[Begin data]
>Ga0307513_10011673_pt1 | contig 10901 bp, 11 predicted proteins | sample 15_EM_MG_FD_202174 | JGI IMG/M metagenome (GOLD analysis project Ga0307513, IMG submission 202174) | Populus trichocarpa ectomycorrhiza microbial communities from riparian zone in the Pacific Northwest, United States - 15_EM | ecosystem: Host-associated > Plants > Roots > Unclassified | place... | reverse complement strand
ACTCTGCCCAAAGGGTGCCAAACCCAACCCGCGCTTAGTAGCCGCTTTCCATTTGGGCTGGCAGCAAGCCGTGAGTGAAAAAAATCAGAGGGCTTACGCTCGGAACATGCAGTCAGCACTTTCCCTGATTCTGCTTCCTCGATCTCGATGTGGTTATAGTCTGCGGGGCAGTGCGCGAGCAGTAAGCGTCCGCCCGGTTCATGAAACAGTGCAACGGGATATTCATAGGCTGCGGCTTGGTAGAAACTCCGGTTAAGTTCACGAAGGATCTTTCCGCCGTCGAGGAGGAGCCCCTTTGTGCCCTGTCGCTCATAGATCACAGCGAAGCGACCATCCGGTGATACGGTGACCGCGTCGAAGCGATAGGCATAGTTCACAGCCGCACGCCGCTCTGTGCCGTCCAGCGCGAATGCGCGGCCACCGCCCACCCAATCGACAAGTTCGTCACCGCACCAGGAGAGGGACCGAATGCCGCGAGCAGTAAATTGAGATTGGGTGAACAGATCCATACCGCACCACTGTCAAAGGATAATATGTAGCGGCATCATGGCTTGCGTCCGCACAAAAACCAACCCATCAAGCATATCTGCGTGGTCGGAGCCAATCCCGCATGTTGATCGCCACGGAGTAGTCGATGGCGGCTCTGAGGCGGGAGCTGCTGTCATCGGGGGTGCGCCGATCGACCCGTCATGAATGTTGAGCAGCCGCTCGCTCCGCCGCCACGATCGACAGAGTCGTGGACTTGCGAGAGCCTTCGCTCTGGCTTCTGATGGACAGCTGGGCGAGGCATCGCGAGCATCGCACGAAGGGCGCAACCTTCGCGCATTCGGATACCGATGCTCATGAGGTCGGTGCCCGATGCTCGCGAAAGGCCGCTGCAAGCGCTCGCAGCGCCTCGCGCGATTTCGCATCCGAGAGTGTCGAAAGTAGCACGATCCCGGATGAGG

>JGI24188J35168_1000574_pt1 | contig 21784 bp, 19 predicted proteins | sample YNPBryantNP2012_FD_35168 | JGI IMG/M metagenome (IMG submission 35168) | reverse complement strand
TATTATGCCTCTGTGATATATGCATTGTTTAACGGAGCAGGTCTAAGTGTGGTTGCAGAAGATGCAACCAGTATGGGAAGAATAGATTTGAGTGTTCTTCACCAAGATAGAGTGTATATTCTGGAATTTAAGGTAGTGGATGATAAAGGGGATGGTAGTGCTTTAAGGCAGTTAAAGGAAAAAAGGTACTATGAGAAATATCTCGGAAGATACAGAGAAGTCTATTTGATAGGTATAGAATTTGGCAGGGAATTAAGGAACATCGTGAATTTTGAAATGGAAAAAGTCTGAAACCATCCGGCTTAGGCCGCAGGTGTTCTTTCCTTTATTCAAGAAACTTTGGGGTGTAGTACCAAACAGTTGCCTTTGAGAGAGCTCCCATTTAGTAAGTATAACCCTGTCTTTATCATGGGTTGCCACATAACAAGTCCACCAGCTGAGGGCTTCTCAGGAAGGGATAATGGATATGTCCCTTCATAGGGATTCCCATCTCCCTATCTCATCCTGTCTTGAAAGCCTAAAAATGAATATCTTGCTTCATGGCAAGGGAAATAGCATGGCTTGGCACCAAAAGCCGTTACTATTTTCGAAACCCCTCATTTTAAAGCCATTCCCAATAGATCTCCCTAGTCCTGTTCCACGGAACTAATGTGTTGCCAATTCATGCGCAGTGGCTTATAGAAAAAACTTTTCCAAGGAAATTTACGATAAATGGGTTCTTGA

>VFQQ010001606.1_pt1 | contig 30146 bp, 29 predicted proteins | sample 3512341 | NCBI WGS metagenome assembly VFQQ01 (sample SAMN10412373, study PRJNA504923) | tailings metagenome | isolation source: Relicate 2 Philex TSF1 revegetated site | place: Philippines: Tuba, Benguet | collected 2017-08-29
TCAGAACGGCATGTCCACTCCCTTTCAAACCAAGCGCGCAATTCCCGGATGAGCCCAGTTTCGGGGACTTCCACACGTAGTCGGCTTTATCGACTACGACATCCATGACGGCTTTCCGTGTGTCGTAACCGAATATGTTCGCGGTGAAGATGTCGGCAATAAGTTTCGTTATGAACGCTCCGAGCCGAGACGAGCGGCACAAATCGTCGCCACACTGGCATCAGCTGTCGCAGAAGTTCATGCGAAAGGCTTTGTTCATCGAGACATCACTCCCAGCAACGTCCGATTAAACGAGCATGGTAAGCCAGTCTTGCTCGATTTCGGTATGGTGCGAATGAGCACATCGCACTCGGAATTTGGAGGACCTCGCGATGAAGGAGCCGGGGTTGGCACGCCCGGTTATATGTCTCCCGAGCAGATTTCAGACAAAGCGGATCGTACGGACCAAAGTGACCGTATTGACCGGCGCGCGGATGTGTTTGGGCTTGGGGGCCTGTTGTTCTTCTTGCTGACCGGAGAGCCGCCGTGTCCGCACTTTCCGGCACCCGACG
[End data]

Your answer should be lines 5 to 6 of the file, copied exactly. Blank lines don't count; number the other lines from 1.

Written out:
>VFQQ010001606.1_pt1 | contig 30146 bp, 29 predicted proteins | sample 3512341 | NCBI WGS metagenome assembly VFQQ01 (sample SAMN10412373, study PRJNA504923) | tailings metagenome | isolation source: Relicate 2 Philex TSF1 revegetated site | place: Philippines: Tuba, Benguet | collected 2017-08-29
TCAGAACGGCATGTCCACTCCCTTTCAAACCAAGCGCGCAATTCCCGGATGAGCCCAGTTTCGGGGACTTCCACACGTAGTCGGCTTTATCGACTACGACATCCATGACGGCTTTCCGTGTGTCGTAACCGAATATGTTCGCGGTGAAGATGTCGGCAATAAGTTTCGTTATGAACGCTCCGAGCCGAGACGAGCGGCACAAATCGTCGCCACACTGGCATCAGCTGTCGCAGAAGTTCATGCGAAAGGCTTTGTTCATCGAGACATCACTCCCAGCAACGTCCGATTAAACGAGCATGGTAAGCCAGTCTTGCTCGATTTCGGTATGGTGCGAATGAGCACATCGCACTCGGAATTTGGAGGACCTCGCGATGAAGGAGCCGGGGTTGGCACGCCCGGTTATATGTCTCCCGAGCAGATTTCAGACAAAGCGGATCGTACGGACCAAAGTGACCGTATTGACCGGCGCGCGGATGTGTTTGGGCTTGGGGGCCTGTTGTTCTTCTTGCTGACCGGAGAGCCGCCGTGTCCGCACTTTCCGGCACCCGACG